Luxembourg's Ministry of Higher Education and Research, Ministry of Health and the Luxembourg Institute of Health (LIH) have announced the official conclusion of phase 1 and the launch of phase 2 of large-scale COVID-19 testing in the Grand Duchy.
On Monday 14 September 2020, Minister of Higher Education and Research, Claude Meisch, Minister of Health, Paulette Lenert, and the Research Luxembourg (RL) COVID-19 Task Force held a press conference in Dudelange to officially conclude the first phase of the large-scale testing initiative, led by the LIH together with the RL community. The operations of the second phase have been handed over to the Health Directorate of the Ministry of Health and will start mid-September.
As part of its exit strategy, Luxembourg has implemented an extensive and unique nation-wide testing campaign, inviting its residents and cross-border workers to voluntarily get tested for COVID-19. The aim of this large-scale testing initiative was to limit the spread of the novel SARS-CoV-2 virus by identifying positive cases early, including among asymptomatic persons, thereby breaking infection chains. At the same time, large-scale testing aims to contribute to the close monitoring of the spread of the virus among the population.
The first phase of large-scale testing, coordinated by the LIH, ran from 27 May until 27 July 2020 and relied on sixteen drive-through and one walk-in test stations, with a maximum theoretical capacity of 20,000 tests per day. The population was divided into three main categories. The first category was composed of people exposed to a high infectious risk by their professional activity, such as healthcare professionals, whereas the second category consisted of those having resumed their professional activity or about to get back to work. The third category encompassed representative samples of the general population. The recurring testing of the contingents and the rigorous contact tracing not only aims at avoiding new infection chains but also at providing decision makers with evidence-based data.
An extension period prior to the beginning of phase 2 was set up during the summer period until 15 September with the aim of monitoring the evolution of the epidemic during the summer months, with a particular focus on people coming back from holidays, those professions specifically linked to the holiday period (Horesca, seasonal workers) and the return to school.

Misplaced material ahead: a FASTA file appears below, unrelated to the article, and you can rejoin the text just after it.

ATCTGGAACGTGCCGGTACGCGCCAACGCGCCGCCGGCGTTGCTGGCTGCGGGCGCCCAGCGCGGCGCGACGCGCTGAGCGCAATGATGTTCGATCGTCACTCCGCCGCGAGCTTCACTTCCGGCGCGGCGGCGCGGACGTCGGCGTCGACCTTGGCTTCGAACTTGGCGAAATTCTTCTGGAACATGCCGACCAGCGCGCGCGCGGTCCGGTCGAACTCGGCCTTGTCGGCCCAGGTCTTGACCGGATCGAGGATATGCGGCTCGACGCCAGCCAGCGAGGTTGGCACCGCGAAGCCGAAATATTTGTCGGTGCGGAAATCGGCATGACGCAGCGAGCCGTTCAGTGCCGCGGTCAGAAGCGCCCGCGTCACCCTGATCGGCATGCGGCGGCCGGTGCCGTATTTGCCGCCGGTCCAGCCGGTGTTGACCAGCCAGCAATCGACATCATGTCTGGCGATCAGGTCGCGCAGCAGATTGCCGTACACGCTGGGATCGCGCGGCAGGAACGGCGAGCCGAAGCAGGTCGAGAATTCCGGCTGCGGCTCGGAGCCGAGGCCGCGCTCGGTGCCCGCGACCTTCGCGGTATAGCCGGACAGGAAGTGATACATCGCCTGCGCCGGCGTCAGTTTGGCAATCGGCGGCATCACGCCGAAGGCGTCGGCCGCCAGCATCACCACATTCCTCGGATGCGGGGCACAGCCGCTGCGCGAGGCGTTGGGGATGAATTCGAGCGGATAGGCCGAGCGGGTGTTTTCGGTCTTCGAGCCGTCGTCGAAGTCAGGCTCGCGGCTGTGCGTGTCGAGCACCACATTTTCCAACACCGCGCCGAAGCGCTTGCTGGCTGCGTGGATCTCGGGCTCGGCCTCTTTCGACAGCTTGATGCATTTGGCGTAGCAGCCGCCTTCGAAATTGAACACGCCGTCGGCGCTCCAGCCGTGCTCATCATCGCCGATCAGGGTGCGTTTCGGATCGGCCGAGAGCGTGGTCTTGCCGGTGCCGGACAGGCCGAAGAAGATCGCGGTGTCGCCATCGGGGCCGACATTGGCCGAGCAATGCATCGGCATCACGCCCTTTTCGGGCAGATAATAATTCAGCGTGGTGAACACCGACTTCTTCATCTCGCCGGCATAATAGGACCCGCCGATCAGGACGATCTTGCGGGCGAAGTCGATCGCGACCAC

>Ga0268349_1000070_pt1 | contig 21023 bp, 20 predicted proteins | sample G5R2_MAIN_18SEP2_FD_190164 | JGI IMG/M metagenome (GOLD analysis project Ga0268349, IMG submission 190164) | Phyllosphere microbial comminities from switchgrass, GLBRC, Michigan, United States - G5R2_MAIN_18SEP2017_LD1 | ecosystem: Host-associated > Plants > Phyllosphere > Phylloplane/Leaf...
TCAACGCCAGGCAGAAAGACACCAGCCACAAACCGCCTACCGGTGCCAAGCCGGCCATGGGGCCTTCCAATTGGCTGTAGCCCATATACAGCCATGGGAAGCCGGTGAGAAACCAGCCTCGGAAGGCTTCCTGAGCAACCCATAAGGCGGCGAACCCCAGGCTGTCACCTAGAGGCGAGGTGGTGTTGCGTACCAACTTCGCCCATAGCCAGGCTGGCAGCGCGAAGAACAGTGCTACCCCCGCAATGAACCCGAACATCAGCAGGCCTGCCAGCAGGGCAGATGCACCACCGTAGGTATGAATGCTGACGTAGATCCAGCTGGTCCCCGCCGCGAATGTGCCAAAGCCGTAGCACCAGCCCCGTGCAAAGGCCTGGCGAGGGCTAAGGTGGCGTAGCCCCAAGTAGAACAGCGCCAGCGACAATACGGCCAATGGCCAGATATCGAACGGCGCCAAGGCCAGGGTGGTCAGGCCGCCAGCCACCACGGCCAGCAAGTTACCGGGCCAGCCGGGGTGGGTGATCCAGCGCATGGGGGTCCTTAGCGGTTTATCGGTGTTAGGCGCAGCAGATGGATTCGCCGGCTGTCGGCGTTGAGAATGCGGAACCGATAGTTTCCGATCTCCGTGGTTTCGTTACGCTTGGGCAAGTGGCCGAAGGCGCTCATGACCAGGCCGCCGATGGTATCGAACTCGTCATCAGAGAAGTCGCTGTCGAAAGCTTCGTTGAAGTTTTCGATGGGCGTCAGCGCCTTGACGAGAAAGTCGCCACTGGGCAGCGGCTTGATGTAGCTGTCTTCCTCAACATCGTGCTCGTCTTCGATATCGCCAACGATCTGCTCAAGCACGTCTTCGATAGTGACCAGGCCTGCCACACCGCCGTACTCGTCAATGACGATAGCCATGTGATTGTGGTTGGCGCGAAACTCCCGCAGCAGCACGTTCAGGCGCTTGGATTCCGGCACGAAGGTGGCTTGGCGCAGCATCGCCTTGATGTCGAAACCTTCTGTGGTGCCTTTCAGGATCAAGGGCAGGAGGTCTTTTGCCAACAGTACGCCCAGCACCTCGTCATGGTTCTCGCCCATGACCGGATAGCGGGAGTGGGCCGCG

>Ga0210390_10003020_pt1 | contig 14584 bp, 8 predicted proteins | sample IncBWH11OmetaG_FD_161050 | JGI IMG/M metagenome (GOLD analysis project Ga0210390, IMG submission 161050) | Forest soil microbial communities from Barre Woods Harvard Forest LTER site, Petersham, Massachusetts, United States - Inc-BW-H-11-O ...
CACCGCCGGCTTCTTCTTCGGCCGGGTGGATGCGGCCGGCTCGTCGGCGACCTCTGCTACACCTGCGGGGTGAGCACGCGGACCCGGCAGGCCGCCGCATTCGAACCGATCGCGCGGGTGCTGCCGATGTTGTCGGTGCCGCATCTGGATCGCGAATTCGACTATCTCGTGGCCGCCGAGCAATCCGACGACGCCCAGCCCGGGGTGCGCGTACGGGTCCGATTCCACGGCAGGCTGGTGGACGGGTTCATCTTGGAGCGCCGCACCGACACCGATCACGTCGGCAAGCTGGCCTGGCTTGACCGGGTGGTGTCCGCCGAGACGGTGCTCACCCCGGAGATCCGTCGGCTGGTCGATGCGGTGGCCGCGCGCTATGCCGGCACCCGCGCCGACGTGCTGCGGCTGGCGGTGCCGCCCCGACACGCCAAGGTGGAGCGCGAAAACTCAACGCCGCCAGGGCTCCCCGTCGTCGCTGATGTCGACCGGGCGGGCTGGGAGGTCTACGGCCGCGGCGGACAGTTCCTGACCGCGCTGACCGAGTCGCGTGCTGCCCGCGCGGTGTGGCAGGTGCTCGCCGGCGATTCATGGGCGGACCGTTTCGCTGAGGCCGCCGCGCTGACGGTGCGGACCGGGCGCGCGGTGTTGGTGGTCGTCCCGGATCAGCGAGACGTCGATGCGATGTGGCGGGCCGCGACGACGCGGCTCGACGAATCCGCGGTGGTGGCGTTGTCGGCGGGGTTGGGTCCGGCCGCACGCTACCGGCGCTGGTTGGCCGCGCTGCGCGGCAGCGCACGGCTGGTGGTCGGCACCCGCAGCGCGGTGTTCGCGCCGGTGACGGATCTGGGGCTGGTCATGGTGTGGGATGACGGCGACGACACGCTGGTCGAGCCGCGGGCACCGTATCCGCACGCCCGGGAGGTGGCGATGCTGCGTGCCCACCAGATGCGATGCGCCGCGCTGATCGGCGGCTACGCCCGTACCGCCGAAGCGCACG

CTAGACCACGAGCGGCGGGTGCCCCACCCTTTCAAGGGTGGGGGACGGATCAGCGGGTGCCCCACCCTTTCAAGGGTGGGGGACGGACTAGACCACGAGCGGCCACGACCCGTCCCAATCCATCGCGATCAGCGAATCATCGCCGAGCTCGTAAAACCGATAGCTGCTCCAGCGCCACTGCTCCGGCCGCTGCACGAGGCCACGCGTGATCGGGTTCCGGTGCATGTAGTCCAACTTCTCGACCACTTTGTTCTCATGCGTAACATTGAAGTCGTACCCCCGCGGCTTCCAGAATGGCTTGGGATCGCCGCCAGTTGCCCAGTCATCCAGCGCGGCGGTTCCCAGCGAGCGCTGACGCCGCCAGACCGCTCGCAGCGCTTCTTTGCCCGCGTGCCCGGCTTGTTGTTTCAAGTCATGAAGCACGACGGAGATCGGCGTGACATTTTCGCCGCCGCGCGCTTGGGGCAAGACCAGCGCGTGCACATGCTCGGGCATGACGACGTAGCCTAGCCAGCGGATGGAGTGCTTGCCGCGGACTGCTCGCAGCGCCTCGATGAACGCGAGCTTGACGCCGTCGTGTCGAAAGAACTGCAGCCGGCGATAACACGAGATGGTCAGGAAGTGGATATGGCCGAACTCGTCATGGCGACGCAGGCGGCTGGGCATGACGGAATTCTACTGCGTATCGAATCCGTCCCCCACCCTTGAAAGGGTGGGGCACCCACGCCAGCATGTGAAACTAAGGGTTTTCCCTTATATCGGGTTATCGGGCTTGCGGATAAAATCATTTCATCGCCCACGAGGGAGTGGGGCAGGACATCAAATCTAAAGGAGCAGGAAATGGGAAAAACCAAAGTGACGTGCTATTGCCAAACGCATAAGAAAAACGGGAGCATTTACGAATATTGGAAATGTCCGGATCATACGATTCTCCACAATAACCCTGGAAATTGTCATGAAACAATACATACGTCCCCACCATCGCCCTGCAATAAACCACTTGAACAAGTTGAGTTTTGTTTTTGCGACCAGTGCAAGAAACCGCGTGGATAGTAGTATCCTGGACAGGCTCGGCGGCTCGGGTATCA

In total, 1,520,445 large-scale testing invitations were sent out and 560,082 tests were carried out covering 307,751 Luxembourg residents, reflecting an overall participation rate of almost 50 % of the resident population.
The second phase will be coordinated by the Health Directorate and is set to run between 16 September 2020 and March 2021, with a capacity of 53,000 tests per week. Building on the experience gained during the first phase, which showed a relatively low prevalence rate, the second phase of the strategy will narrow the focus of the tests and target specifically the population most exposed to the virus, while at the same time allowing for capacities to be adjusted in a timely manner to the evolution of the situation and over a longer period of time than the first phase. This nuanced approach aims to foster a more precise meshing of the population and a more efficient reactiveness. More detailed information as to this new phase of will be provided by Health Minister Paulette Lenert during a press conference on 24 September 2020.
During the handover press conference, which took place at the premises of the Integrated Biobank of Luxembourg (IBBL) in Dudelange, Prof Paul Wilmes from the University of Luxembourg’s Luxembourg Centre of Systems Biomedicine (LCSB) and deputy spokesman of the Task Force, commented: “This unparalleled initiative has been widely recognised at the international level, further strengthening the country’s reputation as a leader in public health and biomedical research”.
Claude Meisch, Minister for Higher Education and Research, added: “The strength of our response to the pandemic lies in the tight connection between public health initiatives such as the large-scale testing and the outstanding research efforts of Luxembourg’s research institutions. This synergy plays a fundamental role in providing tangible solutions to societal issues”.
Health Minister Paulette Lenert concluded: “The large-scale testing project has confirmed the high level of resilience, adaptability and reactiveness of our country as we face un unprecedented crises of international dimension. It will reinforce our preparedness all along the evolution of the epidemic. The second phase will consolidate our position as a leader in large-scale testing and will be part of the government’s efforts to fight the virus, ideally until the crisis ends, while allowing for a particular attention to be put on specific target groups".